A neural crêpe

A new imaging study led by psychology professor and cognitive neuroscientist Martin Sereno of the SDSU MRI Imaging Center reveals that the cerebellum is actually an intricately folded organ that has a surface area equal in size to 78 percent of the cerebral cortex. Sereno, a pioneer in MRI brain imaging, collaborated with other experts from the U.K., Canada, and the Netherlands.

So what does it look like? Unfolded, the cerebellum is reminiscent of a crêpe, according to Sereno, about four inches wide and three feet long.

The team didn't physically unfold a cerebellum in their research. Instead, they worked with brain scans from a 9.4 Tesla MRI machine, and virtually unfolded and mapped the organ. Custom software was developed for the project, based on the open-source FreeSurfer app developed by Sereno and others. Their model allowed the scientists to unpack the virtual cerebellum down to each individual fold, or "folia."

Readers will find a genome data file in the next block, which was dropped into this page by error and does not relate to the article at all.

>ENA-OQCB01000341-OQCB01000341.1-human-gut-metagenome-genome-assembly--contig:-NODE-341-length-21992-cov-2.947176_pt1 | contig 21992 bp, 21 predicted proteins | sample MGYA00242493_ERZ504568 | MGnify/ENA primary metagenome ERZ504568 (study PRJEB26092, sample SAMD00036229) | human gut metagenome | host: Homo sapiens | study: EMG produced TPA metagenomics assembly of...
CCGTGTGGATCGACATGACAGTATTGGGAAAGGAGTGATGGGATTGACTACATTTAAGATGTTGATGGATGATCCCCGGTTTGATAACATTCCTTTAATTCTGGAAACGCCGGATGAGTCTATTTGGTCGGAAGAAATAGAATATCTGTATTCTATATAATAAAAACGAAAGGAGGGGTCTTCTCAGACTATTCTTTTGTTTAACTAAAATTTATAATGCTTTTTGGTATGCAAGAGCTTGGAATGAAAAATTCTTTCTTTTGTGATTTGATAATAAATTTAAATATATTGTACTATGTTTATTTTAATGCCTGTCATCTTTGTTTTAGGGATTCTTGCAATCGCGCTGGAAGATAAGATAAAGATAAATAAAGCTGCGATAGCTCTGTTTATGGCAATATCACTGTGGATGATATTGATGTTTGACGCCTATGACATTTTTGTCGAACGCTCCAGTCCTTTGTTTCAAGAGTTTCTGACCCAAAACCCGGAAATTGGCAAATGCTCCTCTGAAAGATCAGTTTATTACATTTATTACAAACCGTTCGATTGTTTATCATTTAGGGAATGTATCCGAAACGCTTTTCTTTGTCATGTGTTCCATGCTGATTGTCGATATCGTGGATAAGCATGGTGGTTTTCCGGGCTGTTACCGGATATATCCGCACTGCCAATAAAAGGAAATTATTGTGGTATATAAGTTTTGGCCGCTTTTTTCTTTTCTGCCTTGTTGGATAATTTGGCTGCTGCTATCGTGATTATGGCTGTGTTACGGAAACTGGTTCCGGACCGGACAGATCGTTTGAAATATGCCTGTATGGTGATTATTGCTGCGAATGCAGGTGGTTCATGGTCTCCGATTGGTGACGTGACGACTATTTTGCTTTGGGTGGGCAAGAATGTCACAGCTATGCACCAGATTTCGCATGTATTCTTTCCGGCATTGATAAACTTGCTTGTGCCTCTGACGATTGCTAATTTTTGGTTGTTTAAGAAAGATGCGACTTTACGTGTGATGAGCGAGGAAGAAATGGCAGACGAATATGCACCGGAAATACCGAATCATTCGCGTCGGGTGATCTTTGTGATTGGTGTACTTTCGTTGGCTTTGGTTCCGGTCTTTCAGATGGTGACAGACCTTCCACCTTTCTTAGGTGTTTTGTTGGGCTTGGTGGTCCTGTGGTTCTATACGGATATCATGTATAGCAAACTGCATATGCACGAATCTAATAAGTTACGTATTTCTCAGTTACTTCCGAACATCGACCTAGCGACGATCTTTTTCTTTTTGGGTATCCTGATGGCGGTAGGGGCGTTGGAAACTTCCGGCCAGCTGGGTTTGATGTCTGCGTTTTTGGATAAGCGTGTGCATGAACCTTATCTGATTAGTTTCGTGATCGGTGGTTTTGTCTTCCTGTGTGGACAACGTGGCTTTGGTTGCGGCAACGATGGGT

Study's cross-sections of a folded cerebellum

Image source: Sereno, et al.

A complicated map

Sereno tells SDSU NewsCenter that "Until now we only had crude models of what it looked like. We now have a complete map or surface representation of the cerebellum, much like cities, counties, and states."

That map is a bit surprising, too, in that regions associated with different functions are scattered across the organ in peculiar ways, unlike the cortex where it's all pretty orderly. "You get a little chunk of the lip, next to a chunk of the shoulder or face, like jumbled puzzle pieces," says Sereno. This may have to do with the fact that when the cerebellum is folded, its elements line up differently than they do when the organ is unfolded.

It seems the folded structure of the cerebellum is a configuration that facilitates access to information coming from places all over the body. Sereno says, "Now that we have the first high resolution base map of the human cerebellum, there are many possibilities for researchers to start filling in what is certain to be a complex quilt of inputs, from many different parts of the cerebral cortex in more detail than ever before."